Air pollution could cause 6-9 million premature deaths by 2060, with India and China facing threat of maximum number of such mortalities, according to an OECD report.
The menace is also likely to cost 1 per cent of the global GDP, around $ 2.6 trillion annually, in terms of sick days, medical bills and reduced agricultural output, says the report by the Organisation for Economic Co-operation and Development (OECD).
‘The Economic Consequences of Air Pollution’ report said the outdoor air pollution caused more than 3 million premature deaths in 2010.
“Outdoor air pollution could cause 6 to 9 million premature deaths a year by 2060 and cost 1 per cent of global GDP u2013 around$ 2.6 trillion annually u2013 as a result of sick days, medical bills and reduced agricultural output, unless action is taken,” the report said.
The projections imply a doubling, or even tripling, of premature deaths from dirty air u2013 or one premature death every four or five seconds u2013 by 2060, it added.
“The biggest rise in mortality rates from air pollution are forecast in India, China, Korea and Central Asian countries like Uzbekistan, where rising population and congested cities mean more people are exposed to power plant emissions and traffic exhaust,” it said.
Premature death rates are forecast to be up to three times higher in 2060 than in 2010 in China and up to four times higher in India, it said.
The report said a large number of deaths occur in densely populated regions with high concentrations of PM2.5 and ozone, especially China and India, and in regions with aging populations, such as China and Eastern Europe.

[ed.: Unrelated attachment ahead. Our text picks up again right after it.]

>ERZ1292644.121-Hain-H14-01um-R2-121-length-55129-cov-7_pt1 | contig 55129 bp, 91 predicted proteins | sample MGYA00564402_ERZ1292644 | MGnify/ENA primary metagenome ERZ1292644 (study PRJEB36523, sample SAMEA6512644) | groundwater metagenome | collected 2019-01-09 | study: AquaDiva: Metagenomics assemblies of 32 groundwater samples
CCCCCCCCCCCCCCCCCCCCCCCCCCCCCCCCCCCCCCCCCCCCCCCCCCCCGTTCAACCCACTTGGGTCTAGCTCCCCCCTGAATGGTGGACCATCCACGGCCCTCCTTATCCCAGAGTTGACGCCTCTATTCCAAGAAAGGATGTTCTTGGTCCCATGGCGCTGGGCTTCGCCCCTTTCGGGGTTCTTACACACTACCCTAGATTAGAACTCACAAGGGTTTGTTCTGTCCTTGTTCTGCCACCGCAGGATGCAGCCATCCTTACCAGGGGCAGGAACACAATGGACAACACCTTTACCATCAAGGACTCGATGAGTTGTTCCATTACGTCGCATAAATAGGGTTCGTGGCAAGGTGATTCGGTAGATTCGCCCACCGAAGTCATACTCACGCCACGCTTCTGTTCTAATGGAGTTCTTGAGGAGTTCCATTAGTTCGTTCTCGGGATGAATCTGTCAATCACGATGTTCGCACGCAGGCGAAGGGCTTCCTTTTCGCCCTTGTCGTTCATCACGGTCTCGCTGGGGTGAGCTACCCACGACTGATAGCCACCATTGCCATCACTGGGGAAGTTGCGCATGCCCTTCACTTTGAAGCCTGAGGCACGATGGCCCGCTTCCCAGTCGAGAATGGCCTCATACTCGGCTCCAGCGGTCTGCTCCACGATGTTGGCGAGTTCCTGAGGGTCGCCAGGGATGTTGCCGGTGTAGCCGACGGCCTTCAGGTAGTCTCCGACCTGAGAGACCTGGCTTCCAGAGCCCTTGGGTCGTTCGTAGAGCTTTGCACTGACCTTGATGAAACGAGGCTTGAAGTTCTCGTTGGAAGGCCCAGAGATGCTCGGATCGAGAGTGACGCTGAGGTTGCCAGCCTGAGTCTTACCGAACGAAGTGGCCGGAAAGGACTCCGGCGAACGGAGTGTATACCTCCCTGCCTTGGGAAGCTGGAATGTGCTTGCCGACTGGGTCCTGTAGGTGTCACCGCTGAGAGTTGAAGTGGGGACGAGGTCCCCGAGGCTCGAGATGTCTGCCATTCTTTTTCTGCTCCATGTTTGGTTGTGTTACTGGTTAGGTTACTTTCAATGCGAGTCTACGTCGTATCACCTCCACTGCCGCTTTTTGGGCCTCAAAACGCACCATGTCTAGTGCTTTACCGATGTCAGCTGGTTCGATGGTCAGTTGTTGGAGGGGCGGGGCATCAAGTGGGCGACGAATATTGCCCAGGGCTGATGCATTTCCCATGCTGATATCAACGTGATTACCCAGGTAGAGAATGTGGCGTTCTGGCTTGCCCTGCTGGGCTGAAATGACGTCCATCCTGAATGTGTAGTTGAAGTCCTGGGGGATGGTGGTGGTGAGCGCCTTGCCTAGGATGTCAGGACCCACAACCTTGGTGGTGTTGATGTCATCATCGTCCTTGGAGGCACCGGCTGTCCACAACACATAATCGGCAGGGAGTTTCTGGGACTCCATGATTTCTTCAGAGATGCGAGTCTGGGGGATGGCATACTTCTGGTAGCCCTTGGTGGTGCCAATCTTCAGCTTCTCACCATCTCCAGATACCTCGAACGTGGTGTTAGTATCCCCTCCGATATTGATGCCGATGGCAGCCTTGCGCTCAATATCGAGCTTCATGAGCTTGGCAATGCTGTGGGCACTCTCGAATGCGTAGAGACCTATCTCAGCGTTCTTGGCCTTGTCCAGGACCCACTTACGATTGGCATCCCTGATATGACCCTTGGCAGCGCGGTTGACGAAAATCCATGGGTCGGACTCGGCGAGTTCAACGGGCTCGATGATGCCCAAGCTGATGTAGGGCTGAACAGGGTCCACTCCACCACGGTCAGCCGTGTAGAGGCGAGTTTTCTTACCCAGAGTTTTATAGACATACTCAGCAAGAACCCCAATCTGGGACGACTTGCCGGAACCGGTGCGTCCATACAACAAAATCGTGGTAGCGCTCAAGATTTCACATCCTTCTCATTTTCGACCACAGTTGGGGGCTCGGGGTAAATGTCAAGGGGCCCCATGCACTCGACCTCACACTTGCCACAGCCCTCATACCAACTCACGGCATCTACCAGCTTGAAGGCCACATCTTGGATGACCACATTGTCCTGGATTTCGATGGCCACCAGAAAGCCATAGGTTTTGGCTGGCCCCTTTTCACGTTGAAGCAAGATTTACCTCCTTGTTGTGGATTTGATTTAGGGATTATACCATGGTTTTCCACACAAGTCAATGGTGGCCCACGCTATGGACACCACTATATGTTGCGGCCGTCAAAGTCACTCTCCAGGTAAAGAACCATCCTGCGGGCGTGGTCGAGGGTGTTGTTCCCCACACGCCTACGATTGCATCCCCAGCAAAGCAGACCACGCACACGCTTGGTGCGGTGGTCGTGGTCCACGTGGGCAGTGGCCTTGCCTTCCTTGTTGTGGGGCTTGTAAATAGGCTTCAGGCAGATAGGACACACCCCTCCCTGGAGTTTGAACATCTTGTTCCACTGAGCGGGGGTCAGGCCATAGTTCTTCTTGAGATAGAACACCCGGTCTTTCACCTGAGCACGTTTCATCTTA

However, death rates are seen stabilising in the United States and falling in much of Western Europe due to efforts to move to cleaner energy and transport.
Talking about projected GDP losses, the report said it will be biggest in China, Russia, India, Korea and countries in Eastern Europe and the Caspian region, as health costs and lower labour productivity hit output.
“Poor air quality will hit China’s economy harder than India’s because differences in household savings rates and demographics mean the knock-on effects of lower productivity and increased health spending on the rest of the Chinese economy will be much larger,” OECD said.
One key difference between the two countries is the age structure of the population: India has a much younger population, while aging is projected to become a more severe problem in China, as per the report.